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Which is faster? select case vs. lookup

So I am working on Walter's head moves which are working quite nicely. There are about 100 different moves stored in EEPROMS and can be cued-up and "played" via a number I have assigned to each move. I.e. I know that numbers 1-10 are all just sorta looking around moves. Move 47 is look quickly down and to the left, then a tilt. Etc. Etc. This leads me to the need to play some of the headmoves back at random. Not just at random, but I want one of the random picks to be part of a catagory of moves. Therefor I have a pack of "fwd looking around", a pack of "looking to the right", a pack of "looking to the left" etc. These numbers when put together, could almost be considered a string or array.

Also in the code, I have one byte (b19) clicking by... I have a inc b19 in many places of the code, mostly in the main loops. This variable is allowed to overflow and does nothing but count up, overflow and count up again. This is my randomizing number. Now, I know there is a random command but it sucks. Even if you seed it or bounce it off the timer, etc, it always has a pattern. With my "always changing variable" approch, I have very good, random results.

Now I might want to send a code to say "play a random fwd head move" and right now, I do this:

select case b19
case 1 to 23
let b13=1
case 24 to 46
let b13=3
case 47 to 69
let b13=5
case 70 to 92
let b13=7
case 93 to 115
let b13=9
case 116 to 138
let b13=11
case 139 to 161
let b13=13
case 162 to 184
let b13=15
case 185 to 208
let b13=17
case 209 to 230
let b13=19
case >230
let b13=21
'sertxd ("Ranfwd b13 ",#b13,CR,LF)

This returns b13 as a randomly chosen number between 1 and 21 (only odds --not important) and that number is used to call up a move. Also, this method allows me to change probabilty and favor or unfavor one or many moves.

Now I have been thinking of putting these numbers into a lookup table, converting b19 down to a number that could be used with the lookup command and getting my b13 that way. It seems that the lookup table would be faster (and for sure, cleaner to see written-out) but would it really be faster with the extra math at the begining? Is there a rule for calculating speed in these cases?

Did one single thing make sense at all in this whole post?

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I'm running the x2's, sir! I got 4 times the room I used to have!

--Thanks rik, you da man.... I've got some recoding to do!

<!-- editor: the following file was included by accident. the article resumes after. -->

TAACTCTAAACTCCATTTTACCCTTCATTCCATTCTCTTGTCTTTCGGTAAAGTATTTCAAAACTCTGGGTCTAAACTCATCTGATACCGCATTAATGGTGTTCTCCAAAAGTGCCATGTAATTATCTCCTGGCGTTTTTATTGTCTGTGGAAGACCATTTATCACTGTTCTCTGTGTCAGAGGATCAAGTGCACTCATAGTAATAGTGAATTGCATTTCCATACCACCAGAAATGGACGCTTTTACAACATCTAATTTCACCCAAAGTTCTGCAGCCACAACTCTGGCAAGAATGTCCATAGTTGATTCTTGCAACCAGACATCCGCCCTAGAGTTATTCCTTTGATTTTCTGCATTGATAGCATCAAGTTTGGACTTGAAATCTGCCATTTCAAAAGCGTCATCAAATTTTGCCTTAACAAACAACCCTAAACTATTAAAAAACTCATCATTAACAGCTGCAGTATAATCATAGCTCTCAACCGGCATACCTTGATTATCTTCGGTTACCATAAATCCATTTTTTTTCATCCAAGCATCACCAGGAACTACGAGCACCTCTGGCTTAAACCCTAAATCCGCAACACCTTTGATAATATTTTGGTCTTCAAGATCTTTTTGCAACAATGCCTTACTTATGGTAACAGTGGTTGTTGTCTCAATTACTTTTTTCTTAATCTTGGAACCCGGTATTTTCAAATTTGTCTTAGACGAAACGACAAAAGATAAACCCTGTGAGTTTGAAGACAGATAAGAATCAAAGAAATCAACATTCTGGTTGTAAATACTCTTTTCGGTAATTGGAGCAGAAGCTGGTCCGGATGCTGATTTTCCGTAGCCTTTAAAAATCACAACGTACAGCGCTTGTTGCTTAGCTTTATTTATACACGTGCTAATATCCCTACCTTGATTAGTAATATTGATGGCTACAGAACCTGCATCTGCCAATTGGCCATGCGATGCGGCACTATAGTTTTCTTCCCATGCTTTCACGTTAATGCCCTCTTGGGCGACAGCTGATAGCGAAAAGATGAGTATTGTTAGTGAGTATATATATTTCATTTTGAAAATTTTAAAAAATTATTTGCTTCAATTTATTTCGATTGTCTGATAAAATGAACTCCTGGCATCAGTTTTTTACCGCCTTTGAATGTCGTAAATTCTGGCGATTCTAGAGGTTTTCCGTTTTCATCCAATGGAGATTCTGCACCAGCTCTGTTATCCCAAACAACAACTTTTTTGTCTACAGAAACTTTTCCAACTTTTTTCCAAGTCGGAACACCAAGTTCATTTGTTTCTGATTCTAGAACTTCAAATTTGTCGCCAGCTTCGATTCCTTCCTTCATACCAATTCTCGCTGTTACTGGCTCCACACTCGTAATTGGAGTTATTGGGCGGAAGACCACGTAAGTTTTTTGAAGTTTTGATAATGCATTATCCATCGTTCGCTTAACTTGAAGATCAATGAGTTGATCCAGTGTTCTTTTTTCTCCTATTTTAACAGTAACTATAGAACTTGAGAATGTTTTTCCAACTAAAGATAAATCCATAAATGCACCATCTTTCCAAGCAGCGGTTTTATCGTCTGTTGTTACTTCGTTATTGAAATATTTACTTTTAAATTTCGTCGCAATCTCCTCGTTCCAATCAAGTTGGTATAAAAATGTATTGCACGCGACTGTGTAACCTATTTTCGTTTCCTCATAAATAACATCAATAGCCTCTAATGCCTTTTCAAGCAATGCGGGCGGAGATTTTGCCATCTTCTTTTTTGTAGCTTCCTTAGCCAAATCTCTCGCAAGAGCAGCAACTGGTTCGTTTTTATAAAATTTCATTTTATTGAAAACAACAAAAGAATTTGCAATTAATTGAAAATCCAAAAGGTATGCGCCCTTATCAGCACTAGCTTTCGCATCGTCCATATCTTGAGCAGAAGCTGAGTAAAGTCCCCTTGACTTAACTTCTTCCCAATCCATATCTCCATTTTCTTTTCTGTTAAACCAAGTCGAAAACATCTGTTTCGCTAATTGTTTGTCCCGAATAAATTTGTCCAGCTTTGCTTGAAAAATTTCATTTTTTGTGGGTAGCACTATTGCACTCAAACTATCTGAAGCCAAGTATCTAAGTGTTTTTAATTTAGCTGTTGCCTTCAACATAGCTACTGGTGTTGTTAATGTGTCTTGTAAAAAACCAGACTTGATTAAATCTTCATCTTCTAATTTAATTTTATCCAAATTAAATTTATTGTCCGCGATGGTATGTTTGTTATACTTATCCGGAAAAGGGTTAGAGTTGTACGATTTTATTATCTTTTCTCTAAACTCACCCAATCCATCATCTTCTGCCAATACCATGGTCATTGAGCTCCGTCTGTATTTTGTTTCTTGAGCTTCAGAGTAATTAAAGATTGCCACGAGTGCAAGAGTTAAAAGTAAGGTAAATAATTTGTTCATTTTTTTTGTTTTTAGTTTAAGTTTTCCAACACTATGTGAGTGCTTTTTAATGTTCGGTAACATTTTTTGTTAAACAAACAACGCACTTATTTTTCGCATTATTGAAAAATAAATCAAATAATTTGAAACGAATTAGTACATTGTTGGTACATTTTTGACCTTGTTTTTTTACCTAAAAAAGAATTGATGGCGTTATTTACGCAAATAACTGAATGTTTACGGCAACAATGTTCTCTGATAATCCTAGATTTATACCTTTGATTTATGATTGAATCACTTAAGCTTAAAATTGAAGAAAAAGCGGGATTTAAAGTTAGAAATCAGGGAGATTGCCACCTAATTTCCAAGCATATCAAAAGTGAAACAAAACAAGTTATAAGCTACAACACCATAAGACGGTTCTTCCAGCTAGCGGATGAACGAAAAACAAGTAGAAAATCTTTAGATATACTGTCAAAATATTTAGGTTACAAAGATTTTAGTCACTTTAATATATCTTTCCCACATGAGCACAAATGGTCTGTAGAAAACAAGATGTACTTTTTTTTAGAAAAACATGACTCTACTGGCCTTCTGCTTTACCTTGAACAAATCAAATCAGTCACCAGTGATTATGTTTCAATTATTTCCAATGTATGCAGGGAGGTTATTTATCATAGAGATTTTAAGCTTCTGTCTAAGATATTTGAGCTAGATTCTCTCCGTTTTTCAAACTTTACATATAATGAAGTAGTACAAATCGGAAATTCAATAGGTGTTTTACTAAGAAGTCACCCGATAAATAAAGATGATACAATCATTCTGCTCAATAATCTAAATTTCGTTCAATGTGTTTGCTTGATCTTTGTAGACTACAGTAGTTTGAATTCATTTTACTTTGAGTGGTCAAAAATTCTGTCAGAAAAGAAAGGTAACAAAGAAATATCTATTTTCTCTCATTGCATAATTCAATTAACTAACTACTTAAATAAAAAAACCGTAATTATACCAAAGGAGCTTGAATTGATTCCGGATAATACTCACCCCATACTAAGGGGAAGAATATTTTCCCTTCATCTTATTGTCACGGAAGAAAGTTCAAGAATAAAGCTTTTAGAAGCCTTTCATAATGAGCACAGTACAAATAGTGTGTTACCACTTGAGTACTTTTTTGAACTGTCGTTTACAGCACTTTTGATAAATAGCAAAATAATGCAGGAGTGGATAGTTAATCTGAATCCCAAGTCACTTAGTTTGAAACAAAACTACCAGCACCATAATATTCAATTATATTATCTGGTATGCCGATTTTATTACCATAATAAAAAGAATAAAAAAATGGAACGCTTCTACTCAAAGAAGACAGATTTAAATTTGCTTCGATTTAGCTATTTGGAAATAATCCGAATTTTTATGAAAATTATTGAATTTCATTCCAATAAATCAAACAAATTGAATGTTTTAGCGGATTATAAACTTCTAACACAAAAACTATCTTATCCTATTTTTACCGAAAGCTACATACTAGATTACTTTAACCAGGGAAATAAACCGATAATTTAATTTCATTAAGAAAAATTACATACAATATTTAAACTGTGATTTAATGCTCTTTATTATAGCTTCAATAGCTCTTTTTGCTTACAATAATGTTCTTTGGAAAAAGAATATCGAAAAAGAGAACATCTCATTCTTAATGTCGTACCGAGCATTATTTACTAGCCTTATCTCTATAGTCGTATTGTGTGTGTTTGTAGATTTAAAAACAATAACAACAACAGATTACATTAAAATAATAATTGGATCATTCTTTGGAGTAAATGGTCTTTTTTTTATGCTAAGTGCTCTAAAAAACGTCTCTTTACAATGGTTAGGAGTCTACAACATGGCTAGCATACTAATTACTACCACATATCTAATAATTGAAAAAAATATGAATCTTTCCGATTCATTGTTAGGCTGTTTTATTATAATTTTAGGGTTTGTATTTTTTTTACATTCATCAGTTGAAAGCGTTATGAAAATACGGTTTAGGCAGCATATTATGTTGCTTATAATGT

And the winner is: TABLE LOOKUPS!

The lookup routine uses ca .37 ms per lookup.
The case/select uses ca 7.5 ms per lookup.
The math routines use on avg 2.9 ms per lookup.

Here's the full output of my test program (running on non-modified 28x2). Times are in increments of 262 ms. Each lookup is performed for every input value ranging 1-254. Times fifty.

store table
baseline empty routine times 50
ctc case/select routine times 50
ctc table lookup routine times 50
rik simple mathfu routine times 50
rik complicated mathfu routine times 50
telefox simplest mathfu routine times 50
and that concludes the lotto numbers for today, stay tuned for Ran & Stimpy after the break

Well, provided you've got the memory spare to store 255 bytes of lookup table then we have a clear winner =)
Solid testing there rik!

input b19 holds all values 0-255 inclusive, evenly distributed
black box holds eleven hidden values: 0-10 inclusive, evenly distributed
output b13 holds eleven values: 1-21 inclusive, odd numbers only, evenly distributed
abracadabra algebra:

b13 = b19 * 11 / 256    ' now ranges 0-10 inclusive
b13 = b13 * 2 + 1        ' now ranges 1 -21, odd, inclusive

Your code example ignores b19 = 0. Is this on purpose? If it's important, write:
b13 = b19 min 1 - 1 * 11 / 255    ' now ranges 0-10 inclusive
b13 = b13 * 2 + 1                      ' now ranges 1 -21, odd, inclusive

Note the lack of parentheses in this picaxe basic math. the position of the "min" operator is crucial, as we learned in your previous post.  On your X2 mcu however, parentheses are welcome.

Your lookup table function could be made faster than the big case statement you've currently got, but the math will need to be fairly simple.

Something along the lines of:
b19 = b13/22
b19 = 2*b19+1 MAX 21
would give you 0-255 -> 1-21, odd numbers only, evenly distributed.